Change

Autumn foliage splendor in the Green Mountain National Forest

Autumn foliage splendor in the Green Mountain National Forest (Wikipedia)

My favourite times of year are the transitional seasons of spring and autumn, when everything is changing rapidly. In spring there are new blossoms and new leaves emerging, and the days lengthen rapidly. In autumn, the leaves turn red and yellow and orange and are blown away in the wind. The smell of bonfires is in the air, symbolising the transformation of decay into the bright energy of fire.

Everything is always changing, transforming into something else; nothing is ever lost. The gathering of life experience is like the laying down of compost. The leaves of individual events fall onto the heap, fade and decay, and are transformed into memories, which feed our sense of identity, which gives rise to new experiences.

Change is constant in life; it is the one thing we can rely on. Some people find it difficult to embrace change; others enjoy it. Without change, there would be no growth, no seasons, no new life. There would also be no death, but just try to imagine what immortality would be like – a barren state of existence with no excitement.

The Buddhists like to point out that there is nothing constant about our bodies. Our cells are replaced so rapidly that every cell in our bodies is replaced by the end of seven years, so you are literally not physically the same person you were seven years ago. This is possibly the origin of the phrase, “the seven year itch”. Each day you acquire new experiences, new dreams, and lose old memories, so you are not the same person you were yesterday.

We constantly shape each other socially, giving approval or disapproval to certain characteristics, and each of us is a slightly different person in different social situations. We change our opinions as we hear new evidence, and this is a sign of flexibility and openness. A lack of willingness to change one’s opinion gives rise to the rigidity of fundamentalism. There’s a lovely quote by Alan Watts (an Episcopalian priest who became a Zen Buddhist in the 1960s) that explains the difference between the openness and trust of faith and the rigidity of belief:

“Faith is a state of openness or trust. To have faith is to trust yourself to the water. When you swim you don’t grab hold of the water, because if you do you will sink and drown. Instead you relax, and float. And the attitude of faith is the very opposite of clinging to belief, of holding on. In other words, a person who is fanatic in matters of religion, and clings to certain ideas about the nature of God and the universe, becomes a person who has no faith at all. Instead they are holding tight. But the attitude of faith is to let go, and become open to truth, whatever it might turn out to be.”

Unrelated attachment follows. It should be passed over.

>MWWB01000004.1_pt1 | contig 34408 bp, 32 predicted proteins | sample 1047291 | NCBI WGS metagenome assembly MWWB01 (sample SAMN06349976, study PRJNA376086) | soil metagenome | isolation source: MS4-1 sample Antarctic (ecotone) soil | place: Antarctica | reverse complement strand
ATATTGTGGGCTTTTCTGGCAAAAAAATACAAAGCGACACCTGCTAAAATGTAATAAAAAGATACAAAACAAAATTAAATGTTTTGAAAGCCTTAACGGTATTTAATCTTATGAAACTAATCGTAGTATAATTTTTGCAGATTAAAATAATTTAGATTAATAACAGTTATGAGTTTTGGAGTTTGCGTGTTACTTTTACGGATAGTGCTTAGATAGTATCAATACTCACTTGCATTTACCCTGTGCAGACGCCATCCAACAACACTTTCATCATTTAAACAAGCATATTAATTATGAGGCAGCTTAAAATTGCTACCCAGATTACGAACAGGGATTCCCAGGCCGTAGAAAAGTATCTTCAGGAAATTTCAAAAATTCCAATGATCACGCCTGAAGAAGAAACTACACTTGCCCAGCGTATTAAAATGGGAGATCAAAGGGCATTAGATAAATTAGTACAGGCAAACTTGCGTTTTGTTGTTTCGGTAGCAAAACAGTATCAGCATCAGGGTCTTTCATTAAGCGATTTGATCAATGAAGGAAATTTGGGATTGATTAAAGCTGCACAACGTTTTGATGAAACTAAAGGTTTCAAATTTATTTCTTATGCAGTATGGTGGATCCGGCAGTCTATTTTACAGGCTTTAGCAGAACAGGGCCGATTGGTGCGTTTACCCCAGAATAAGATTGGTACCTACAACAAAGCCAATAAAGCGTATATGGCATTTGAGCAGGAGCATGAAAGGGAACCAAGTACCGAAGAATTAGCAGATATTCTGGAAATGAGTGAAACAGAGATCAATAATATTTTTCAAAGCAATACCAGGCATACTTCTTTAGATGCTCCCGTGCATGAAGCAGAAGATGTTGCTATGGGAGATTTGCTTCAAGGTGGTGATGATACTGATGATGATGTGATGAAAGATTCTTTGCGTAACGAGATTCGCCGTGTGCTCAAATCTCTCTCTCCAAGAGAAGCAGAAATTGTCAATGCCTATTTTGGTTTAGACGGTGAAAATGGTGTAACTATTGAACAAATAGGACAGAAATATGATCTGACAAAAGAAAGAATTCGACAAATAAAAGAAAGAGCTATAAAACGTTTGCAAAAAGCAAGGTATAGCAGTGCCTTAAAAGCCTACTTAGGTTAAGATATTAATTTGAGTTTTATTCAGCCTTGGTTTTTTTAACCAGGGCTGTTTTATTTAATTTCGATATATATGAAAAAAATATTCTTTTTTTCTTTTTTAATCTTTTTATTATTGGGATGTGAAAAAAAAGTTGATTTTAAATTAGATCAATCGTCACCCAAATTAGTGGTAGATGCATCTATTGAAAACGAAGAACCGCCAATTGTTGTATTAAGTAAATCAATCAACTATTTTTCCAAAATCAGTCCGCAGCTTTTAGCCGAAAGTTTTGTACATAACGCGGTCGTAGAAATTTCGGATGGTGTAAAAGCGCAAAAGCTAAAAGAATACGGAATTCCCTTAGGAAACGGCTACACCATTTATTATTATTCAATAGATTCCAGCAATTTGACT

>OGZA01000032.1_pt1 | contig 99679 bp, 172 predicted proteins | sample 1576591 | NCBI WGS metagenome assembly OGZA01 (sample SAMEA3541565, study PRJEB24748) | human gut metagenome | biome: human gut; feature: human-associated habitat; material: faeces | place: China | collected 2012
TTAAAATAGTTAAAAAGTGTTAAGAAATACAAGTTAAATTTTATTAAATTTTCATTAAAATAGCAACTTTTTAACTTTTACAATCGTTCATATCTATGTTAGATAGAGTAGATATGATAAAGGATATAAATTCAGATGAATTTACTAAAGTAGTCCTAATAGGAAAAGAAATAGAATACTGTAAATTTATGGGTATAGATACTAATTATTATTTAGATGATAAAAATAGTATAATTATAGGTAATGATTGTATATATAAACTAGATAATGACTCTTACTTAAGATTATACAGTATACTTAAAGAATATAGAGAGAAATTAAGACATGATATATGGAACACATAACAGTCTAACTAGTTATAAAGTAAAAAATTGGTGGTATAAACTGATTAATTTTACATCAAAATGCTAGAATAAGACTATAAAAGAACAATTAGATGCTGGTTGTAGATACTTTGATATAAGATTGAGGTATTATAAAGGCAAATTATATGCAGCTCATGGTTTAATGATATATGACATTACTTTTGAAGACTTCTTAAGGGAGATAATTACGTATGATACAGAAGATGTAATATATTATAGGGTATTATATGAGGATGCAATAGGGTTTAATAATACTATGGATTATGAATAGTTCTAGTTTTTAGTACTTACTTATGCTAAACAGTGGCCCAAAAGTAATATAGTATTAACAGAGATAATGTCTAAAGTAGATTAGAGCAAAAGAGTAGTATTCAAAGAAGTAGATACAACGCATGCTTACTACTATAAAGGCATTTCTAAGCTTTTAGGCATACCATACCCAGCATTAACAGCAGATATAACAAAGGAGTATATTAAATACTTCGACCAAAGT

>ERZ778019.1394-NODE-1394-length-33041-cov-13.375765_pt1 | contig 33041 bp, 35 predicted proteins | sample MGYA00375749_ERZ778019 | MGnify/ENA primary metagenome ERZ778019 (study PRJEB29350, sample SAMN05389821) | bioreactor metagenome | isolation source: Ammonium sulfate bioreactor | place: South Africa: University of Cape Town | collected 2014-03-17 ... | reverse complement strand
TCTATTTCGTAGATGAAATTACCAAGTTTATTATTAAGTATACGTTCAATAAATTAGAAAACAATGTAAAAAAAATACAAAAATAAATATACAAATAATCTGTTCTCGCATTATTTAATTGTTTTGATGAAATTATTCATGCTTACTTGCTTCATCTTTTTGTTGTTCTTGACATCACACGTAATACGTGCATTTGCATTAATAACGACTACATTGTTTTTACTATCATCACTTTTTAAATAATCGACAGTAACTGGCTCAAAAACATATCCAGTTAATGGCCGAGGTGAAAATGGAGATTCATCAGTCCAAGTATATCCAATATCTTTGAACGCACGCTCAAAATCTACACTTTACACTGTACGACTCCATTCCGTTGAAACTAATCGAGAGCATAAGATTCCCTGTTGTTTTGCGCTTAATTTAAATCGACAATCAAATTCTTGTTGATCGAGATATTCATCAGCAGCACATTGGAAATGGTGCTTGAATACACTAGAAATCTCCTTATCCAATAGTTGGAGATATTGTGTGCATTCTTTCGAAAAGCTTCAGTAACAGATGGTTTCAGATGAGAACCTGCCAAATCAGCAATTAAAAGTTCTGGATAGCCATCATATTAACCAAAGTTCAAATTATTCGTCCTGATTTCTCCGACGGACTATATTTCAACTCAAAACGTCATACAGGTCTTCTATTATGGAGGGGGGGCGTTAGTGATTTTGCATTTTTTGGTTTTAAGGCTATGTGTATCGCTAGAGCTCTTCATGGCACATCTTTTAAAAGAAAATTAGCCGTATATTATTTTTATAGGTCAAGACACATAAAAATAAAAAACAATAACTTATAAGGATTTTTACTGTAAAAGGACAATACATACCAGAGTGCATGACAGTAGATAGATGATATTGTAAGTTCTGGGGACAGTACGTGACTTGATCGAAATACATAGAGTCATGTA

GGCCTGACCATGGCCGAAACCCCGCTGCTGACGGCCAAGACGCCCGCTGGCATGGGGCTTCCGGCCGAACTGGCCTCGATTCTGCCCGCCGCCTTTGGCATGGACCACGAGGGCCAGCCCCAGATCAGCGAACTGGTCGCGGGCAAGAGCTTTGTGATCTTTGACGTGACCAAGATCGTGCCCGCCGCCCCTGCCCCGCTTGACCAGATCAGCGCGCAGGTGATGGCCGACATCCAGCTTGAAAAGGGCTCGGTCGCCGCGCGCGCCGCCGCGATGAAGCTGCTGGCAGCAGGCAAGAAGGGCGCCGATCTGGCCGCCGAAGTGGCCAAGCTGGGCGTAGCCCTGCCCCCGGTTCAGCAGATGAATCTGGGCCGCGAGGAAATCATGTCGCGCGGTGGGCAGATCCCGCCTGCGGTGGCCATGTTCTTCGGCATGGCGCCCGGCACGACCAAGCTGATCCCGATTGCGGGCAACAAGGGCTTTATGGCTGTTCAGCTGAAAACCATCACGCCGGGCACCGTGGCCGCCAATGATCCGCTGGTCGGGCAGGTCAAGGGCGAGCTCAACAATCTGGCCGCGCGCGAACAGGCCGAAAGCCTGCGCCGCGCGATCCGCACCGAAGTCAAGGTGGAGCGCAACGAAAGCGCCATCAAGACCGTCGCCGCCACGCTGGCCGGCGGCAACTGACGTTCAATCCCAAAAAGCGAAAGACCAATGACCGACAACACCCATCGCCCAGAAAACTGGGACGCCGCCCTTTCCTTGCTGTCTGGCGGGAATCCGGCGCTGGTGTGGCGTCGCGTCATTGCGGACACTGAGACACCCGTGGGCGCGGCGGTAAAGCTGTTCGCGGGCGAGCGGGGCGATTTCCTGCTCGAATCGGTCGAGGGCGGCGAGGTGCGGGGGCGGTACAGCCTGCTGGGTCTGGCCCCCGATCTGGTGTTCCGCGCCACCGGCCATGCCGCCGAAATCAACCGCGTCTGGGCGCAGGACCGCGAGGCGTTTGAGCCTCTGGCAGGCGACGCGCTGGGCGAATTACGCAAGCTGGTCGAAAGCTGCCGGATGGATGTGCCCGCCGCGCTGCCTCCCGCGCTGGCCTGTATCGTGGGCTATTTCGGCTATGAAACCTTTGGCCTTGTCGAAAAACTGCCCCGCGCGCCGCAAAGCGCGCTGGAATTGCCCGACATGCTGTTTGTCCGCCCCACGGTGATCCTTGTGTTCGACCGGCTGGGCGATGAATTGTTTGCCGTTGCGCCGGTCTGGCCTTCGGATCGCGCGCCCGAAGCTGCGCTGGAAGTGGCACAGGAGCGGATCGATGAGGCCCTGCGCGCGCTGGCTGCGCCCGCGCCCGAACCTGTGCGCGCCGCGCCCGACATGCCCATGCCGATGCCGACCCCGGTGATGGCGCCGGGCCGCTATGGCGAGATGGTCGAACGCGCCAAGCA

This openness and trust is an essential pre-requisite for the building of spiritual community. It is why many communities (such as Quakers and Pagans, and many Unitarians) like to do their rituals in a circle, which involves making eye contact with others, and emphasises the equality of participants.

The sociologist of religion, Emile Durkheim, said that the function of ritual is to manage changes in life, such as the transition from one state to another. Rites of passage (coming-of-age, coming out, initiation, marriage, divorce, birth, and death) are obvious examples; but in a sense all rituals are about managing change. The structure of ritual is a way of managing and enabling the change in consciousness that you experience as you make contact with the Divine by gradually relaxing into the ritual and entering into an altered state of consciousness.

The major change enabled by participating in a ritual is the building of community with others. As we share the celebration of ultimate worth, singing, praying, invoking, meditating, speaking and listening, we are focused on something other than our individual ego. We cease to worry about how we look, and focus on the experience of being together. The constant presence of the inner commentator is switched off. David Smail, a therapist who regards therapy with suspicion, writes in his book, Taking Care, that more therapeutic benefit is derived from participating in a communal activity than from hours of individual therapy. This is true even if it’s something apparently trivial like your local bridge club.

Being in a community of people sharing their spiritual journeys enables us to rub the corners off each other; to be aware of our own foibles and to tolerate those of others. That’s presumably why the prayer of Jesus emphasises that we are forgiven as we forgive those who trespass against us (or in the original Aramaic, “detach us from the fetters of the faults that bind us, as we let go the guilt of others”).

So change is both embracing and letting go, expansion and contraction. It is a dance of inner and outer, dark and light. It is a cycle of growth, death and rebirth. Everything is in constant flux. The plants grow, blossom, bear fruit and die. Stars and galaxies are born, expand, and then die as their energy is spent.

Sometimes change can be painful. The loss of loved ones, or the ending of relationships, are usually immensely painful, but they may also enable growth and renewal, and expand your capacity to feel. There’s a beautiful poem by Kahlil Gibran about joy and sorrow: